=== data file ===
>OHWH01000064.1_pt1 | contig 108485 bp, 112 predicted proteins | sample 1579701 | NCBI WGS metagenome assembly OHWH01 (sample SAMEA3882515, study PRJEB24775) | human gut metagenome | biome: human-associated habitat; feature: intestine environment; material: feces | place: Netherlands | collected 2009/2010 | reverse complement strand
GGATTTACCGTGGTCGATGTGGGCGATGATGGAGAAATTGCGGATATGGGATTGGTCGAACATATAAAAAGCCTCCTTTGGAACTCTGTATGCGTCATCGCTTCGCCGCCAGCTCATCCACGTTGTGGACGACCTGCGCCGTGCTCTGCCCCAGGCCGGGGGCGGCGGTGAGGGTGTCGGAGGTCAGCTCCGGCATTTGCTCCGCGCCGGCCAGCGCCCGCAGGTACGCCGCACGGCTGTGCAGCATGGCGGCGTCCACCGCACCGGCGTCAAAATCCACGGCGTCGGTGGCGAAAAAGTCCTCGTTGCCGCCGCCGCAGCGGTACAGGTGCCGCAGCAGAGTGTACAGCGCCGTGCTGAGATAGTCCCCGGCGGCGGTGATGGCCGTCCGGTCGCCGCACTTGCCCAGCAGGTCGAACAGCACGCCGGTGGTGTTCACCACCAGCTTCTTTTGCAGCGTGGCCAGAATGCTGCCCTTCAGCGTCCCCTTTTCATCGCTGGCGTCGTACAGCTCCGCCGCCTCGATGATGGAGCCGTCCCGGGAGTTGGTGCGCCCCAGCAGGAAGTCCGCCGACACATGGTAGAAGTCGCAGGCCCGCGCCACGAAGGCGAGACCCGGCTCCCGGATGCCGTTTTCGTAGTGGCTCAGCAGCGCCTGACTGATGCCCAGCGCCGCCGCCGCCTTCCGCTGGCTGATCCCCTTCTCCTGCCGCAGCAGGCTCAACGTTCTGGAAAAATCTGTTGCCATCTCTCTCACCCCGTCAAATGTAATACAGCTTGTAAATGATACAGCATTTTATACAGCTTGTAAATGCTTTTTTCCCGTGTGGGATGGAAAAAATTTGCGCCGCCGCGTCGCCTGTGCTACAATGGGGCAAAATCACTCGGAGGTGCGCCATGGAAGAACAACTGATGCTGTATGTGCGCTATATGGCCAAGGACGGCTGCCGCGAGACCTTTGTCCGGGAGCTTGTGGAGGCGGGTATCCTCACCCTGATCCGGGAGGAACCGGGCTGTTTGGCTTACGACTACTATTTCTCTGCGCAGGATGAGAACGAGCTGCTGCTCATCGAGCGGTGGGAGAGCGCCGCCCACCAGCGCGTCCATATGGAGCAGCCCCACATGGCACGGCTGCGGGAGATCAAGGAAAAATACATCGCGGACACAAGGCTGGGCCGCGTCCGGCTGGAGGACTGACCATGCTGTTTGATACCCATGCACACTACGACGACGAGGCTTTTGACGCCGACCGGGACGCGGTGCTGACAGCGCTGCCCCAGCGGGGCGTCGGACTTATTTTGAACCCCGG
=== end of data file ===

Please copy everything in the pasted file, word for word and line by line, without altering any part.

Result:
>OHWH01000064.1_pt1 | contig 108485 bp, 112 predicted proteins | sample 1579701 | NCBI WGS metagenome assembly OHWH01 (sample SAMEA3882515, study PRJEB24775) | human gut metagenome | biome: human-associated habitat; feature: intestine environment; material: feces | place: Netherlands | collected 2009/2010 | reverse complement strand
GGATTTACCGTGGTCGATGTGGGCGATGATGGAGAAATTGCGGATATGGGATTGGTCGAACATATAAAAAGCCTCCTTTGGAACTCTGTATGCGTCATCGCTTCGCCGCCAGCTCATCCACGTTGTGGACGACCTGCGCCGTGCTCTGCCCCAGGCCGGGGGCGGCGGTGAGGGTGTCGGAGGTCAGCTCCGGCATTTGCTCCGCGCCGGCCAGCGCCCGCAGGTACGCCGCACGGCTGTGCAGCATGGCGGCGTCCACCGCACCGGCGTCAAAATCCACGGCGTCGGTGGCGAAAAAGTCCTCGTTGCCGCCGCCGCAGCGGTACAGGTGCCGCAGCAGAGTGTACAGCGCCGTGCTGAGATAGTCCCCGGCGGCGGTGATGGCCGTCCGGTCGCCGCACTTGCCCAGCAGGTCGAACAGCACGCCGGTGGTGTTCACCACCAGCTTCTTTTGCAGCGTGGCCAGAATGCTGCCCTTCAGCGTCCCCTTTTCATCGCTGGCGTCGTACAGCTCCGCCGCCTCGATGATGGAGCCGTCCCGGGAGTTGGTGCGCCCCAGCAGGAAGTCCGCCGACACATGGTAGAAGTCGCAGGCCCGCGCCACGAAGGCGAGACCCGGCTCCCGGATGCCGTTTTCGTAGTGGCTCAGCAGCGCCTGACTGATGCCCAGCGCCGCCGCCGCCTTCCGCTGGCTGATCCCCTTCTCCTGCCGCAGCAGGCTCAACGTTCTGGAAAAATCTGTTGCCATCTCTCTCACCCCGTCAAATGTAATACAGCTTGTAAATGATACAGCATTTTATACAGCTTGTAAATGCTTTTTTCCCGTGTGGGATGGAAAAAATTTGCGCCGCCGCGTCGCCTGTGCTACAATGGGGCAAAATCACTCGGAGGTGCGCCATGGAAGAACAACTGATGCTGTATGTGCGCTATATGGCCAAGGACGGCTGCCGCGAGACCTTTGTCCGGGAGCTTGTGGAGGCGGGTATCCTCACCCTGATCCGGGAGGAACCGGGCTGTTTGGCTTACGACTACTATTTCTCTGCGCAGGATGAGAACGAGCTGCTGCTCATCGAGCGGTGGGAGAGCGCCGCCCACCAGCGCGTCCATATGGAGCAGCCCCACATGGCACGGCTGCGGGAGATCAAGGAAAAATACATCGCGGACACAAGGCTGGGCCGCGTCCGGCTGGAGGACTGACCATGCTGTTTGATACCCATGCACACTACGACGACGAGGCTTTTGACGCCGACCGGGACGCGGTGCTGACAGCGCTGCCCCAGCGGGGCGTCGGACTTATTTTGAACCCCGG